In 2021, the College’s Education & Student Life Department adopted a new department structure, which created five new academic positions within the department – the ‘Academic Heads’. These positions are occupied by university lecturers and researchers, and each Academic Head is responsible for leading a team of Senior Academic Tutors and Academic Tutors, some of whom are senior students of St Andrew’s College. In addition to overseeing the delivery of subject tutorials, academic mentoring sessions and academic skills workshops – staples of the College’s Academic Program – they also contribute to the College’s innovative new courses and develop academic policy that will ensure the ongoing improvement of the College’s educational offerings.
We are delighted to introduce the College’s 2022 Academic Heads in this Q&A series.
What is your full title?
Dr Elena Gordon, Anderson Postdoctoral Research Fellow, Department of Philosophy, University of Sydney.
Please tell us a bit more about yourself!
I am never really sure what to say in response to these sorts of questions! But I’m a philosopher, and I’m interested in early modern philosophy, and my PhD was on the philosophy of David Hume. I think one thing about being an academic that most people don’t know is that, most of the time, your research and your research interests speak to who you are as a person. To that end, my research interests lie in understanding how we form our beliefs about the world, and how socialisation and the social realm determines how we think and express ourselves, and how we learn to articulate ourselves through language. I am also interested in the human, animal and natural world, distinction. So, this involves thinking about questions like: what is it about human beings that makes us different from other things in which we reside? How similar are we to animals? And what is our place in the world we inhabit? These interests come out in my personality and things I like to do: I love the outdoors, and the Australian bush, and I like being with friends and family. I also really like to travel, which is lucky because travelling is a big part of my job!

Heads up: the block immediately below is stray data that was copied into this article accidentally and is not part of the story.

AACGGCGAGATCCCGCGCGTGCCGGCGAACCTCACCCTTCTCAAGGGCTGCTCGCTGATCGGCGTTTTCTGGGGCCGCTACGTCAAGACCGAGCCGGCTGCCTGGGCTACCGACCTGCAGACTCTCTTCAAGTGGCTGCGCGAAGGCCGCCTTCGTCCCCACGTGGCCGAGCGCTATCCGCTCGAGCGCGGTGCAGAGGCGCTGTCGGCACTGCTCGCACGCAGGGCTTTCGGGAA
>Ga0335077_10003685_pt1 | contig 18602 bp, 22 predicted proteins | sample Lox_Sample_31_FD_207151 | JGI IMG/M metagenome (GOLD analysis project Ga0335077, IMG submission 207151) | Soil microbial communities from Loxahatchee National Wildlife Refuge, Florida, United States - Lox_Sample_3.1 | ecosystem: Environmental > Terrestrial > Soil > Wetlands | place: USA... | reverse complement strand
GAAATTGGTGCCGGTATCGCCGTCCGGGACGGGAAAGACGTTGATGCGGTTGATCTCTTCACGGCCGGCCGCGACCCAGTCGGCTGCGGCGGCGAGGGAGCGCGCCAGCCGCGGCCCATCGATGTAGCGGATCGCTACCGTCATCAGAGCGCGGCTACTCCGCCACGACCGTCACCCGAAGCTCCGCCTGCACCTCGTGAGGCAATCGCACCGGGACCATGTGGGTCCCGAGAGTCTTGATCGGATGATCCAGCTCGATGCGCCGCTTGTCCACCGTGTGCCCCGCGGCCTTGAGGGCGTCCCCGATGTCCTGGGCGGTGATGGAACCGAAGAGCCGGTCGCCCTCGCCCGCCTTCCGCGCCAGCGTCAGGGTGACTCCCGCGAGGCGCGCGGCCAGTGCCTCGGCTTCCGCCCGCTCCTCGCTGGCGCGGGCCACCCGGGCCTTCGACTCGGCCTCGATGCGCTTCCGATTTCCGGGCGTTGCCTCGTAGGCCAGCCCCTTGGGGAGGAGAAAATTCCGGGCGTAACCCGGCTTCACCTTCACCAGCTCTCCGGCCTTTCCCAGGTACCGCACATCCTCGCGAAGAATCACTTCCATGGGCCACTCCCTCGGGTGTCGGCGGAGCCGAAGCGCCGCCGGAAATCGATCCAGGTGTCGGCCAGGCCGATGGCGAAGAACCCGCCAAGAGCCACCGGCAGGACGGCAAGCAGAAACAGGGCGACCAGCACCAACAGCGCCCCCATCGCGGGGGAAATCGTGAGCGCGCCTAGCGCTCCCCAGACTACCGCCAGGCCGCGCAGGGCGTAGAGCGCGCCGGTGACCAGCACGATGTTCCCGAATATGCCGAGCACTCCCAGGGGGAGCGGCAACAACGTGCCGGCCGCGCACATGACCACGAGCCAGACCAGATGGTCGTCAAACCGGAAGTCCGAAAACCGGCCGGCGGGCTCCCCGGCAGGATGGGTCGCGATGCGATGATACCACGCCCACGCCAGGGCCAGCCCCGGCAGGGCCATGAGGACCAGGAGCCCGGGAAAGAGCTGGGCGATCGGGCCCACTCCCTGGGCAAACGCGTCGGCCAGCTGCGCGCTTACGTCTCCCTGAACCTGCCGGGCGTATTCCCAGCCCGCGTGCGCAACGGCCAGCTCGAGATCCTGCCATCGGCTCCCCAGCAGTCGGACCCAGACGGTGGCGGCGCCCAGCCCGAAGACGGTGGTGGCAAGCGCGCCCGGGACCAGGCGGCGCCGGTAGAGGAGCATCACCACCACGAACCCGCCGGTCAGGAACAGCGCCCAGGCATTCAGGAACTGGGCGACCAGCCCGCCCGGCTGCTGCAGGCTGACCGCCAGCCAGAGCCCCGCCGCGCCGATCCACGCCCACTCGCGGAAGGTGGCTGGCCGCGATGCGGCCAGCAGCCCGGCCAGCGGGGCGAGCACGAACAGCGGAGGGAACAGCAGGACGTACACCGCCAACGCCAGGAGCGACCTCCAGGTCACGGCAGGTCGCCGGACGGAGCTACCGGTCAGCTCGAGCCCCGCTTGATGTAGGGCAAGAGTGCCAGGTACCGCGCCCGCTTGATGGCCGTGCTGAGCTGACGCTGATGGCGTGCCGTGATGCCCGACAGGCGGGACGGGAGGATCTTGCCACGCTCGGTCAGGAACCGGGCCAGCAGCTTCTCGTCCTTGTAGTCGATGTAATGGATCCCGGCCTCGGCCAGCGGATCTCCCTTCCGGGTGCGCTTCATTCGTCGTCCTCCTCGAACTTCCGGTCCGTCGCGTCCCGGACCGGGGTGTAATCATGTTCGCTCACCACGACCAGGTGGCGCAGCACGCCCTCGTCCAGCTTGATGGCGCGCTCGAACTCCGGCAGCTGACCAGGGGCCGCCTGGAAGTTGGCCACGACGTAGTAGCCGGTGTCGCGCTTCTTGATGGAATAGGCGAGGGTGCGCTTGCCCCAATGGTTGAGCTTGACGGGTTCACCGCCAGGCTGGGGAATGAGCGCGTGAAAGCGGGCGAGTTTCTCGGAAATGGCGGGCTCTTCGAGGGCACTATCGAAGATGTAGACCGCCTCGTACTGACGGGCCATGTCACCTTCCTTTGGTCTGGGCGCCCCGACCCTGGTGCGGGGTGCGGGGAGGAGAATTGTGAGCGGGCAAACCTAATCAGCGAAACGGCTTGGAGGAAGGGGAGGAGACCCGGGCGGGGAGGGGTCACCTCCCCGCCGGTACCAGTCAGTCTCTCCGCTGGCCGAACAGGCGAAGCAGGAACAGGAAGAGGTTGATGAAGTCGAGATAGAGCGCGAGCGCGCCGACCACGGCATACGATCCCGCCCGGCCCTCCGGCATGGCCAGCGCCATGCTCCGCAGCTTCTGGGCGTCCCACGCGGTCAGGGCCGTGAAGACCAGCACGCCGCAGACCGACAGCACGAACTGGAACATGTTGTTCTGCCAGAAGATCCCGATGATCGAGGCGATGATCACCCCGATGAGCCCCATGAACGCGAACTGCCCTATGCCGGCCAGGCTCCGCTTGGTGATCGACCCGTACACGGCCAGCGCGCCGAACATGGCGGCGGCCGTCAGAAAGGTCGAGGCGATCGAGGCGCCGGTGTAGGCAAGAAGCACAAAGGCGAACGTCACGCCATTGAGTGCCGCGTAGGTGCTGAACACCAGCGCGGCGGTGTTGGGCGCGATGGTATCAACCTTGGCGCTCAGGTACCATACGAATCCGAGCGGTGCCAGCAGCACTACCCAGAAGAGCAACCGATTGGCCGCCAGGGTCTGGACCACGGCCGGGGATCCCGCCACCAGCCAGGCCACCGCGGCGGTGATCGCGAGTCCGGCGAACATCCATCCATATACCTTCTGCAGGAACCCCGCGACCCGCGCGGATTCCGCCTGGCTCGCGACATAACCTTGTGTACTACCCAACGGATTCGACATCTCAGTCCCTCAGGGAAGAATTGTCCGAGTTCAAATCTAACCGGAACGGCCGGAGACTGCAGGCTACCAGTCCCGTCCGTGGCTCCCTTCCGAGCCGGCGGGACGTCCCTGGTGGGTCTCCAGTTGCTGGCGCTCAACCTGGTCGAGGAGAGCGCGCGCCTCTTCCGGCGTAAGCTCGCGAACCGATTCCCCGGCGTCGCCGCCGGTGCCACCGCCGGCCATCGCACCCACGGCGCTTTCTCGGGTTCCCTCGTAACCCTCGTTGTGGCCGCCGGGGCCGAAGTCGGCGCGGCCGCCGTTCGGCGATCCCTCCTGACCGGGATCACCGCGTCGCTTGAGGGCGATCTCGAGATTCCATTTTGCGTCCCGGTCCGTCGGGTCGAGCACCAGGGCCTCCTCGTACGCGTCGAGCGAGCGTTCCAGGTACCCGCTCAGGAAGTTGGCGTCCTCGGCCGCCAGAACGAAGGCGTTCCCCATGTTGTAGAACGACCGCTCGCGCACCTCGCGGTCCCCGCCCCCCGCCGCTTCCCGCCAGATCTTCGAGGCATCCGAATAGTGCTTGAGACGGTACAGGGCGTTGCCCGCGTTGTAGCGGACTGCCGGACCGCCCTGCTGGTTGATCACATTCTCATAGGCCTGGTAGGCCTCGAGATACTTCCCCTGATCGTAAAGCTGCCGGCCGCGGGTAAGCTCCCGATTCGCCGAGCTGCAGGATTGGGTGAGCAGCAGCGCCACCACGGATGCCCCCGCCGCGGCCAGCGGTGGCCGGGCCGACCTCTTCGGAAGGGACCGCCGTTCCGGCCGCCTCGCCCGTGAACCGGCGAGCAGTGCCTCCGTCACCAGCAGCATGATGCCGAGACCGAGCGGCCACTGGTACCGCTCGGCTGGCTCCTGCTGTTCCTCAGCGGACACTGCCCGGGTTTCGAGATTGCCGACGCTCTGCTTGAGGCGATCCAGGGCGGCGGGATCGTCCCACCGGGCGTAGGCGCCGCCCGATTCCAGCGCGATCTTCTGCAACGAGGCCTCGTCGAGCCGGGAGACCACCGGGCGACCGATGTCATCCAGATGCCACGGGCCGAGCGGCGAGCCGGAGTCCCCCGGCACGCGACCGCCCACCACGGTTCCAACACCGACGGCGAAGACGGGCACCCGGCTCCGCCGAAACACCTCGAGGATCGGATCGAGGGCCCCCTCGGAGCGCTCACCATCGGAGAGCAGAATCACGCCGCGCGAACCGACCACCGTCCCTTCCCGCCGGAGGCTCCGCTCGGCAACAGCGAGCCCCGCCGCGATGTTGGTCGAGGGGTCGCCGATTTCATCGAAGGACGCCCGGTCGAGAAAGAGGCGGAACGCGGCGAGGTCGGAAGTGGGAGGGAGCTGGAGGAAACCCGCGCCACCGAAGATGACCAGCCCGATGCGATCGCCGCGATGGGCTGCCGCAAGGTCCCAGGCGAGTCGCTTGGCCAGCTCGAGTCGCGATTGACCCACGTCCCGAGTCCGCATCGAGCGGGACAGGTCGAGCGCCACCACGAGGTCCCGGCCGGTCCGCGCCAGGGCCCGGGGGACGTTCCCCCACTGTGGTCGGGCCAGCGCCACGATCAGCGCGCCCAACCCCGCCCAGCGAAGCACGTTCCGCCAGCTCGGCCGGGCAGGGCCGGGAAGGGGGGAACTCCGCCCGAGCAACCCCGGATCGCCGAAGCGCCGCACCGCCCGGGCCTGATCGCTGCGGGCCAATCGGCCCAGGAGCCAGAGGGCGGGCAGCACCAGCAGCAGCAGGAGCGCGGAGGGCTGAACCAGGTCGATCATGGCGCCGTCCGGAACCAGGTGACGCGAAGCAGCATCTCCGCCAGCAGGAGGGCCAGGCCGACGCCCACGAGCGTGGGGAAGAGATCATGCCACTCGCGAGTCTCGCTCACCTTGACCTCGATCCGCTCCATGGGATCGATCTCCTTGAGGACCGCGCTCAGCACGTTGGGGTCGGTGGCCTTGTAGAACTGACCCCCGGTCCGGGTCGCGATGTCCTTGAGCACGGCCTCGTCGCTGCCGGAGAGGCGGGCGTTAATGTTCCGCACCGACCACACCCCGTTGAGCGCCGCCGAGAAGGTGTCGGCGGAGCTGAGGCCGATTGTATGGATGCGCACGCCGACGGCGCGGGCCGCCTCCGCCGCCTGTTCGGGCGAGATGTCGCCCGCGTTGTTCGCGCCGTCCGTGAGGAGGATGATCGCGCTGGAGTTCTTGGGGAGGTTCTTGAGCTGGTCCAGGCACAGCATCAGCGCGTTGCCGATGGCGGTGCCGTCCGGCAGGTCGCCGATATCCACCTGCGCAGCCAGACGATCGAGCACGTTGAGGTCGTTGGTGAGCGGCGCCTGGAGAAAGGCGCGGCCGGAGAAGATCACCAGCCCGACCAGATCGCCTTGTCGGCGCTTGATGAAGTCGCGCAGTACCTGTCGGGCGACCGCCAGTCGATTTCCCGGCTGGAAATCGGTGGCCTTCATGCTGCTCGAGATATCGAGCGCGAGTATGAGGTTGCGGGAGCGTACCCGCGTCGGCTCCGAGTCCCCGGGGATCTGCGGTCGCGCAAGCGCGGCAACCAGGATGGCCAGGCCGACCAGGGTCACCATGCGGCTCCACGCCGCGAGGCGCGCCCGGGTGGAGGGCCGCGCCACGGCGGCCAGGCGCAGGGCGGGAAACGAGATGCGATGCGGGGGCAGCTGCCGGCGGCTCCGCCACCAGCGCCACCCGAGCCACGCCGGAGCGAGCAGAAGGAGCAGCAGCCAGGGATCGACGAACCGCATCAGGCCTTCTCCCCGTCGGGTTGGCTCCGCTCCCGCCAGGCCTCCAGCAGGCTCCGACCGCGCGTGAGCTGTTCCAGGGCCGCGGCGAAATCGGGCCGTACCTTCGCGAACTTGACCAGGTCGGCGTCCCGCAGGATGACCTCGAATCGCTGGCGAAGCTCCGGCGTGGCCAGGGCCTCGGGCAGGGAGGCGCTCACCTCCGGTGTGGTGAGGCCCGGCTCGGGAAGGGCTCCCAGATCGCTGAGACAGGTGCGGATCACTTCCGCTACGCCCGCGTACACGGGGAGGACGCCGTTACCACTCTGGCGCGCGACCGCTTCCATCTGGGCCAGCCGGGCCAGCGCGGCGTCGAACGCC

What drew you to the position as Head of Arts; what most interests you?
What drew me to St Andrew’s was that it is a College founded on the principles of the Scottish Enlightenment, and since my PhD was on Hume (who is a main figure in this period), I thought that I would be a perfect fit!! What most interests me about the job here is being able to mentor students, with the view to prepare them to think sharply and critically. These are skills that are necessary beyond the lecture theatre.
What are you hoping to achieve as Head of Arts?
I hope to imbue students with meaningful skills that will set them up for doing really well at uni, but also that they can take with them beyond their studies. Clarity of thought and ideas is very important to all philosophers, and, for me, passing that on through education is something that I focus on in my classrooms and skills workshops.
What has been a highlight so far in this role?
Definitely the people I work with – both in terms of staff and students.
Could you tell us about your career path to date? What are some of your recent professional achievements and goals?
I started my PhD in 2016, and got to do a lot of travel for conferences and research which was fun, and included living in New York for a year in 2018. I finished my PhD in 2021 in the middle of a lockdown, which felt like a pretty significant achievement, insofar as I finished something so big in the worst time! It’s really tough to make it in academia, so I am also really grateful that I have been able to obtain two postdocs: one at the University of Sydney, and another starting in the new academic year in Canada.
What do you like to do outside of your work?
I am almost always working! But, I like to run, going for bushwalks, and hanging out with friends and family.
Do you have any advice for young Androvians?
It’s really important to do what you want to do for work, and to try your best to make your dreams materialise in reality. It’s enormously rewarding to make your dreams happen, and you really just have to go for it. It’s a cliché, but if you do something you love, it doesn’t feel like ‘work’, in the sense that the day, week, month, even year, can pass so fast and you wish you had more time to keep thinking and working in the best possible way. Being stuck in a job that you are just doing for the money probably won’t lead to a happy life and will likely leave you checking the clock, and timing the hours between the morning, lunch and getting home, and waiting for your leave to come around, which is no way to live, in my opinion. It’s also important to remember that rarely does someone regret what they do, it’s more likely you’ll regret what you didn’t do. So, if you want something, go for it and give it your all. It might just work out!